What Do 'Intersex' Fish Mean for Water Quality?
IRA FLATOW, host:
This is TALK OF THE NATION: SCIENCE FRIDAY. I'm Ira Flatow.
First up this hour, a story that I'm sure is going to capture the attention of those men on Capitol Hill. Fish biologists working in the Potomac River say that up to as many as 100 percent of the male smallmouth bass that they have pulled from the water also had female sexual characteristics. They had eggs in their testes.
Scientists aren't exactly sure what's causing the intersex fish but they believe it's related to hormones in the water - either naturally occurring or synthetic hormones, such as those found in birth-control pills.
The intersex fish are just the latest example of how the products we use and flush down the toilet may be affecting aquatic animals. For example, scientists this week reported that the drug Prozac can interfere with the reproductive cycle of mussels. Other researchers have found that Prozac in the water can slow the growth of tadpoles. Can our pharmaceuticals and personal care products be causing harm to aquatic animals?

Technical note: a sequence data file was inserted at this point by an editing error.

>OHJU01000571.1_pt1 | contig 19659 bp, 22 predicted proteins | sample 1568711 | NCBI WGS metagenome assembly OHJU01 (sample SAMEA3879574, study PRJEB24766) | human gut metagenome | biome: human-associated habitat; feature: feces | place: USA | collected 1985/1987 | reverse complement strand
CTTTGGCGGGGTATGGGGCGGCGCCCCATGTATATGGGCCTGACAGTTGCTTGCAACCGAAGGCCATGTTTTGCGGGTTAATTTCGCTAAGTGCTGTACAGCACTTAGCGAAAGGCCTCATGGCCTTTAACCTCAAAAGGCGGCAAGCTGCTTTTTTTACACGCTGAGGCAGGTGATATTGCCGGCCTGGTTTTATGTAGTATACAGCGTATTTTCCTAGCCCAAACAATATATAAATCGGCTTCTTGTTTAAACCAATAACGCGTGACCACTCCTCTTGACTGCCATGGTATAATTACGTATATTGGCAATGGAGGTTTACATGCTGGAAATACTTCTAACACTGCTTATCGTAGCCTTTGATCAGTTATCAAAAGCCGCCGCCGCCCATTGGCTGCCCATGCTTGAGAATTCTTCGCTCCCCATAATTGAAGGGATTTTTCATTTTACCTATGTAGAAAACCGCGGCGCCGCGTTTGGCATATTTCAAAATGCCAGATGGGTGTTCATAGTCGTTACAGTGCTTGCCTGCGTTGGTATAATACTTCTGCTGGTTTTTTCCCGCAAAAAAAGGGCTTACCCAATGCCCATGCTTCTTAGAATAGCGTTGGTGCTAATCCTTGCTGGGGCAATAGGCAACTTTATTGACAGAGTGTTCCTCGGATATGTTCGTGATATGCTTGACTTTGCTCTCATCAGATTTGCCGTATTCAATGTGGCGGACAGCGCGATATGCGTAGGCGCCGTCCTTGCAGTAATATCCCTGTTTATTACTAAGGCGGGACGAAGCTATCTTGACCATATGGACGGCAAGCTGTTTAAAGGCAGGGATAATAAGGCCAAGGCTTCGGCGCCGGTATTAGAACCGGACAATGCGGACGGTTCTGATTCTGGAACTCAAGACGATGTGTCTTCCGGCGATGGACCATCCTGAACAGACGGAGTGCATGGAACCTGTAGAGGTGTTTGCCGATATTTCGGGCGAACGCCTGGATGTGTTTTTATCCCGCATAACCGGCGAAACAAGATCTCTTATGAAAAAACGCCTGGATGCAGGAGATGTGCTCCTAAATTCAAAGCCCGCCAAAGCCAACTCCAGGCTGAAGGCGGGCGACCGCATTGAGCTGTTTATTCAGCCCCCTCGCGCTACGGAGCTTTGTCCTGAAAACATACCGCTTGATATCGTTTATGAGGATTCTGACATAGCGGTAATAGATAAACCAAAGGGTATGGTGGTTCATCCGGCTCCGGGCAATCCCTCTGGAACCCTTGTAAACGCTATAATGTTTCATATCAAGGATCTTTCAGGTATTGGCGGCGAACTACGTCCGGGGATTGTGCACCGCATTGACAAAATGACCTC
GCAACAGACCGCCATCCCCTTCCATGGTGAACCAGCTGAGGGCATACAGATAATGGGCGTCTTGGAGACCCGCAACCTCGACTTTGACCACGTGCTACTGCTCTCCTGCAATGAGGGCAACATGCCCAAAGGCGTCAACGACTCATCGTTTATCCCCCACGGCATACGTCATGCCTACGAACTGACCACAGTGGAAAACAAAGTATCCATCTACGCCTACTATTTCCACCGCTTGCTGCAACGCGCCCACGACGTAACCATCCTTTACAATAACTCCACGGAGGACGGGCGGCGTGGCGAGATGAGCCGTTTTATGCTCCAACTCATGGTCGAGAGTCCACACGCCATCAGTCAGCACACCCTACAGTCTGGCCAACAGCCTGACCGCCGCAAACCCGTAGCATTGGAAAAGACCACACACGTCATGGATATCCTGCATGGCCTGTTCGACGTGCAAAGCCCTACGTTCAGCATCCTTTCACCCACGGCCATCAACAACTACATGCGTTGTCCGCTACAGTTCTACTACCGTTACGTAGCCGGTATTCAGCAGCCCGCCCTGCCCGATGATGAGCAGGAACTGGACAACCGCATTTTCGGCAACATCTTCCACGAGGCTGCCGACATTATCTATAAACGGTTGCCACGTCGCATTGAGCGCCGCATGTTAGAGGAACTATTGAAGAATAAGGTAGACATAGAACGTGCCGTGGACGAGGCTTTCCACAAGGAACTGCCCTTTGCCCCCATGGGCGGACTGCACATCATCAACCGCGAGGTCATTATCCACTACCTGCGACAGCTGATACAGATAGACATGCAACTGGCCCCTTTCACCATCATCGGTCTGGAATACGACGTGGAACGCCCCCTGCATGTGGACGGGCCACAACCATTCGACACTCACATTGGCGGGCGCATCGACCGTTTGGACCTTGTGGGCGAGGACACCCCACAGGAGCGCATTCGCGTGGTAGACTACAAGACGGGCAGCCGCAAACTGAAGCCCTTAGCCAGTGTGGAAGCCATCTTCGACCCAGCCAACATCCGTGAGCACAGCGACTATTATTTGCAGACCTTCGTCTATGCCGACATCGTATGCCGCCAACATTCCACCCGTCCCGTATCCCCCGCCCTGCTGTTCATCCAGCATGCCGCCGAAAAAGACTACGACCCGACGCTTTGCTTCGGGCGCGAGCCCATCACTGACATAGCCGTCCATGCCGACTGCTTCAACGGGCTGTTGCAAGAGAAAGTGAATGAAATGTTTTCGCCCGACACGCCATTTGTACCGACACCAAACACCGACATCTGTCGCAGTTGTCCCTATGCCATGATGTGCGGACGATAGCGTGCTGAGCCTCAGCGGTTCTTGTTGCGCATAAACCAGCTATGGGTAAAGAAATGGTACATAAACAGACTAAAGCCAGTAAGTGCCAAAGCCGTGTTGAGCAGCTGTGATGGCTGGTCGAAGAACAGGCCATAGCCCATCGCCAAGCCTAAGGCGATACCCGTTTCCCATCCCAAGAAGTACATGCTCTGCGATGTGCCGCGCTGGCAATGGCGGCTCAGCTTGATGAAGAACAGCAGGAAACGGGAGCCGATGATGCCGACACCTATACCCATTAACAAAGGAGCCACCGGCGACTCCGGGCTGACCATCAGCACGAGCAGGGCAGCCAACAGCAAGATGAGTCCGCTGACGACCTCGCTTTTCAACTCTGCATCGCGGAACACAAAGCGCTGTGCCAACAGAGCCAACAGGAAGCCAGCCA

That's what we'll be talking about this hour. So give us a call, our number, 1-800-989-8255, 1-800-989-TALK. And as always you're invited to surf up to our Web site at sciencefriday.com, where you'll find links to our topics.
Vicki Blazer is a fish pathologist with the U.S. Geological Survey in Leetown, West Virginia. Thank you for being with us today, Dr. Blazer. [POST-BROADCAST CORRECTION: The correct name is Dr. Vicki Blazer.]
Dr. VICKI BLAZER (U.S. Geological Survey): You're welcome.
FLATOW: Tell us when you pull this fish from the water, is it obvious that the fish have both male and female sex characteristics?
Dr. BLAZER: No. They tend to look absolutely normal. You have to look at the gonads microscopically.
FLATOW: And tell us exactly when you look at them what you find there?
Dr. BLAZER: Basically, when you do pathology or histology, looking at slices of the gonad histologically - just what you said - we see immature eggs in the testes.
FLATOW: And is this something unprecedented?
Dr. BLAZER: No. Actually it's been reported in a number of places in the past 10 to 12 years. But as you said, we do believe its indication of exposure to some of these estrogen or estrogen-like compounds.